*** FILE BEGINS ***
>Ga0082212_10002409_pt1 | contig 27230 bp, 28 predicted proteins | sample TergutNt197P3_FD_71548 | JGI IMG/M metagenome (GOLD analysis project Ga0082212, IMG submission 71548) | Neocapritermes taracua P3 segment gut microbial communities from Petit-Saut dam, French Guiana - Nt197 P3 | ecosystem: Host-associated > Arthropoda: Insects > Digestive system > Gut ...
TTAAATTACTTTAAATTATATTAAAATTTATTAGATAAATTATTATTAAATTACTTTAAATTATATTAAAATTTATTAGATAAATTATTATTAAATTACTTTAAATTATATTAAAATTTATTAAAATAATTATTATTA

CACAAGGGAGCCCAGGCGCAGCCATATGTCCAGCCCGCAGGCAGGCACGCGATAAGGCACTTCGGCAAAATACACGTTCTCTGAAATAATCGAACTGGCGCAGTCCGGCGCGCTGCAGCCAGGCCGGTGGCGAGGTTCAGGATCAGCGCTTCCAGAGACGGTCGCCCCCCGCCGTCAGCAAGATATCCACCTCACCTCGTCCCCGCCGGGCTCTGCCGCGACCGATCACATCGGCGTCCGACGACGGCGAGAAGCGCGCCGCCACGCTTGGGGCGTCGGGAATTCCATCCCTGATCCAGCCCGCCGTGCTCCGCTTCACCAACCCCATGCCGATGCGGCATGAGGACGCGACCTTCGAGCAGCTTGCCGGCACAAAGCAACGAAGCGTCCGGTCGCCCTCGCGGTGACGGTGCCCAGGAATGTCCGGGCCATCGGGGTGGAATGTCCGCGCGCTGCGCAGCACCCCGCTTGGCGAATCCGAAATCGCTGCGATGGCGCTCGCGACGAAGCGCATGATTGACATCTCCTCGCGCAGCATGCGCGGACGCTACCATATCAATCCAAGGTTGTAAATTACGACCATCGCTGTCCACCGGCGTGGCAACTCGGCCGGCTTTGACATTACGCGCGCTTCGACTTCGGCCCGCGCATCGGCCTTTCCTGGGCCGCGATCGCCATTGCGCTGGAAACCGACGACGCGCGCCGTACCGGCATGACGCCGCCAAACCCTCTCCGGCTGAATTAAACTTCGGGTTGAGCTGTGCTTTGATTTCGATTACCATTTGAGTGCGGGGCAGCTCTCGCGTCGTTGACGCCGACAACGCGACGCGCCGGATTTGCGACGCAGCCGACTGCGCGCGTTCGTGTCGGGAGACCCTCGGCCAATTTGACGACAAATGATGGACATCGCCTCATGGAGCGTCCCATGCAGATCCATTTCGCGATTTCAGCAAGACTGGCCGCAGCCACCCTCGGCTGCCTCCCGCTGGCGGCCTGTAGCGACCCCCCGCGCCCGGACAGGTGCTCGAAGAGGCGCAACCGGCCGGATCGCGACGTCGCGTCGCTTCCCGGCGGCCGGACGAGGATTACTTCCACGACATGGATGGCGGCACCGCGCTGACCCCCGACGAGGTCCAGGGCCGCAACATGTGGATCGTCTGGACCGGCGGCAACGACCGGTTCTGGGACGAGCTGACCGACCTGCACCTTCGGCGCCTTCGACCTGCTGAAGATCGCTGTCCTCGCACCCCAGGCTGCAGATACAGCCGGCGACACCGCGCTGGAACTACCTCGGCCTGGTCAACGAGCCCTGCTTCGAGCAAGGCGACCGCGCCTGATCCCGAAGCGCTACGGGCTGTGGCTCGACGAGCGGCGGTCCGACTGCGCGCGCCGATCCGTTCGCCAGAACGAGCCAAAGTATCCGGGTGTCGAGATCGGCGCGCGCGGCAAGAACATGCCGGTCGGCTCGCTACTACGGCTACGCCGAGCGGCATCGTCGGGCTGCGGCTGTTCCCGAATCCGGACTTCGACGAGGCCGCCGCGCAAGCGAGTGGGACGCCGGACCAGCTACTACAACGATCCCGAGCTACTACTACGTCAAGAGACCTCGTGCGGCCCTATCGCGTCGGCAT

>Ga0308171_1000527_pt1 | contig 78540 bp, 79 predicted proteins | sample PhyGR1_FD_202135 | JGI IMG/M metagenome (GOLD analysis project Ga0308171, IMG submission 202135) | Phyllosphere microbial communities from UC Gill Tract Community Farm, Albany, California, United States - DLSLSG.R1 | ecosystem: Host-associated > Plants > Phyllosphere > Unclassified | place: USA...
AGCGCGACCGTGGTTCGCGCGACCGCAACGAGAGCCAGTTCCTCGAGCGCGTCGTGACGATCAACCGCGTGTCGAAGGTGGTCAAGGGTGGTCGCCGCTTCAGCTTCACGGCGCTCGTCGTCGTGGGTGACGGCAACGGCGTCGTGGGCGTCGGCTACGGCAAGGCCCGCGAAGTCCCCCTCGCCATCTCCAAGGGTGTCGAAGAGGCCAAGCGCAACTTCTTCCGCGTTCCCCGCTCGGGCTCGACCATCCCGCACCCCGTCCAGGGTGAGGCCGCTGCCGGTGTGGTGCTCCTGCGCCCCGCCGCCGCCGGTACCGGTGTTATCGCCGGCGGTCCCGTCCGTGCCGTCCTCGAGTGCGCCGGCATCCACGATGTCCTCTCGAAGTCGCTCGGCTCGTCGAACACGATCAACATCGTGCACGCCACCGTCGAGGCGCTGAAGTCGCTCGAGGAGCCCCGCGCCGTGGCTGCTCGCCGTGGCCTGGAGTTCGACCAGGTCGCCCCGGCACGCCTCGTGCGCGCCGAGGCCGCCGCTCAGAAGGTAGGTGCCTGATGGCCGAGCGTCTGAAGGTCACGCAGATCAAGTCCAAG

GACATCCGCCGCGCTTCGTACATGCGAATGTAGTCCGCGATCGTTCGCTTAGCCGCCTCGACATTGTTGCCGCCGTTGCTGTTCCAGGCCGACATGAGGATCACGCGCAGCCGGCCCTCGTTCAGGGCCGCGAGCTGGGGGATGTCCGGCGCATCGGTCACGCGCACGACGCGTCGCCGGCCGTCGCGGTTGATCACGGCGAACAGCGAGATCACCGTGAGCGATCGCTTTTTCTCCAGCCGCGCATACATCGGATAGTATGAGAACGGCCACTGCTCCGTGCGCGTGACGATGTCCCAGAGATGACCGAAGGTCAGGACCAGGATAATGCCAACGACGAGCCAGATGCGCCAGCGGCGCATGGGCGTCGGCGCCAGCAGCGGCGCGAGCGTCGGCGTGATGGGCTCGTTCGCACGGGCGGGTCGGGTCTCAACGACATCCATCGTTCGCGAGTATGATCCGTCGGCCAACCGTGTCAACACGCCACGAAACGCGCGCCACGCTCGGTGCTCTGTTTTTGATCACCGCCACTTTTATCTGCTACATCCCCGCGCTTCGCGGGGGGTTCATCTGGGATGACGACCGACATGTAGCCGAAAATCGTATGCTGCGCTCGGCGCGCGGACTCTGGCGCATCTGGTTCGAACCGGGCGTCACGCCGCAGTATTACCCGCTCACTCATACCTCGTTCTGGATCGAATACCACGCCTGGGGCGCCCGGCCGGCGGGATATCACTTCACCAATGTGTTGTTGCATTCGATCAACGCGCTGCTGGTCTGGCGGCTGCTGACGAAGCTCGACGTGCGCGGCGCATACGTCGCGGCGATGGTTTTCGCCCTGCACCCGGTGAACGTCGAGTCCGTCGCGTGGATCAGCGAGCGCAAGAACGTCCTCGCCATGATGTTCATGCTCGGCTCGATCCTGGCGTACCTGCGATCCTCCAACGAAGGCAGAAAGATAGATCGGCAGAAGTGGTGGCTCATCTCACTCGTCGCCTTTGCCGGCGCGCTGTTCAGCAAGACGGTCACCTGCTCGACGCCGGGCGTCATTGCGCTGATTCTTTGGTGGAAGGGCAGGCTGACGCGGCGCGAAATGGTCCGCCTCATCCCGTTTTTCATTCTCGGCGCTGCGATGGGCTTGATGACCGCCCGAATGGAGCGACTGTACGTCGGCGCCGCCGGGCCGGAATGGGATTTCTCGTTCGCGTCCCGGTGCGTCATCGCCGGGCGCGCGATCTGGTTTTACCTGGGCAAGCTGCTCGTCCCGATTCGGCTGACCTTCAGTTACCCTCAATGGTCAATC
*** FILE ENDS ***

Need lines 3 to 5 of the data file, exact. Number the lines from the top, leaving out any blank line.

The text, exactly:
CACAAGGGAGCCCAGGCGCAGCCATATGTCCAGCCCGCAGGCAGGCACGCGATAAGGCACTTCGGCAAAATACACGTTCTCTGAAATAATCGAACTGGCGCAGTCCGGCGCGCTGCAGCCAGGCCGGTGGCGAGGTTCAGGATCAGCGCTTCCAGAGACGGTCGCCCCCCGCCGTCAGCAAGATATCCACCTCACCTCGTCCCCGCCGGGCTCTGCCGCGACCGATCACATCGGCGTCCGACGACGGCGAGAAGCGCGCCGCCACGCTTGGGGCGTCGGGAATTCCATCCCTGATCCAGCCCGCCGTGCTCCGCTTCACCAACCCCATGCCGATGCGGCATGAGGACGCGACCTTCGAGCAGCTTGCCGGCACAAAGCAACGAAGCGTCCGGTCGCCCTCGCGGTGACGGTGCCCAGGAATGTCCGGGCCATCGGGGTGGAATGTCCGCGCGCTGCGCAGCACCCCGCTTGGCGAATCCGAAATCGCTGCGATGGCGCTCGCGACGAAGCGCATGATTGACATCTCCTCGCGCAGCATGCGCGGACGCTACCATATCAATCCAAGGTTGTAAATTACGACCATCGCTGTCCACCGGCGTGGCAACTCGGCCGGCTTTGACATTACGCGCGCTTCGACTTCGGCCCGCGCATCGGCCTTTCCTGGGCCGCGATCGCCATTGCGCTGGAAACCGACGACGCGCGCCGTACCGGCATGACGCCGCCAAACCCTCTCCGGCTGAATTAAACTTCGGGTTGAGCTGTGCTTTGATTTCGATTACCATTTGAGTGCGGGGCAGCTCTCGCGTCGTTGACGCCGACAACGCGACGCGCCGGATTTGCGACGCAGCCGACTGCGCGCGTTCGTGTCGGGAGACCCTCGGCCAATTTGACGACAAATGATGGACATCGCCTCATGGAGCGTCCCATGCAGATCCATTTCGCGATTTCAGCAAGACTGGCCGCAGCCACCCTCGGCTGCCTCCCGCTGGCGGCCTGTAGCGACCCCCCGCGCCCGGACAGGTGCTCGAAGAGGCGCAACCGGCCGGATCGCGACGTCGCGTCGCTTCCCGGCGGCCGGACGAGGATTACTTCCACGACATGGATGGCGGCACCGCGCTGACCCCCGACGAGGTCCAGGGCCGCAACATGTGGATCGTCTGGACCGGCGGCAACGACCGGTTCTGGGACGAGCTGACCGACCTGCACCTTCGGCGCCTTCGACCTGCTGAAGATCGCTGTCCTCGCACCCCAGGCTGCAGATACAGCCGGCGACACCGCGCTGGAACTACCTCGGCCTGGTCAACGAGCCCTGCTTCGAGCAAGGCGACCGCGCCTGATCCCGAAGCGCTACGGGCTGTGGCTCGACGAGCGGCGGTCCGACTGCGCGCGCCGATCCGTTCGCCAGAACGAGCCAAAGTATCCGGGTGTCGAGATCGGCGCGCGCGGCAAGAACATGCCGGTCGGCTCGCTACTACGGCTACGCCGAGCGGCATCGTCGGGCTGCGGCTGTTCCCGAATCCGGACTTCGACGAGGCCGCCGCGCAAGCGAGTGGGACGCCGGACCAGCTACTACAACGATCCCGAGCTACTACTACGTCAAGAGACCTCGTGCGGCCCTATCGCGTCGGCAT

>Ga0308171_1000527_pt1 | contig 78540 bp, 79 predicted proteins | sample PhyGR1_FD_202135 | JGI IMG/M metagenome (GOLD analysis project Ga0308171, IMG submission 202135) | Phyllosphere microbial communities from UC Gill Tract Community Farm, Albany, California, United States - DLSLSG.R1 | ecosystem: Host-associated > Plants > Phyllosphere > Unclassified | place: USA...
AGCGCGACCGTGGTTCGCGCGACCGCAACGAGAGCCAGTTCCTCGAGCGCGTCGTGACGATCAACCGCGTGTCGAAGGTGGTCAAGGGTGGTCGCCGCTTCAGCTTCACGGCGCTCGTCGTCGTGGGTGACGGCAACGGCGTCGTGGGCGTCGGCTACGGCAAGGCCCGCGAAGTCCCCCTCGCCATCTCCAAGGGTGTCGAAGAGGCCAAGCGCAACTTCTTCCGCGTTCCCCGCTCGGGCTCGACCATCCCGCACCCCGTCCAGGGTGAGGCCGCTGCCGGTGTGGTGCTCCTGCGCCCCGCCGCCGCCGGTACCGGTGTTATCGCCGGCGGTCCCGTCCGTGCCGTCCTCGAGTGCGCCGGCATCCACGATGTCCTCTCGAAGTCGCTCGGCTCGTCGAACACGATCAACATCGTGCACGCCACCGTCGAGGCGCTGAAGTCGCTCGAGGAGCCCCGCGCCGTGGCTGCTCGCCGTGGCCTGGAGTTCGACCAGGTCGCCCCGGCACGCCTCGTGCGCGCCGAGGCCGCCGCTCAGAAGGTAGGTGCCTGATGGCCGAGCGTCTGAAGGTCACGCAGATCAAGTCCAAG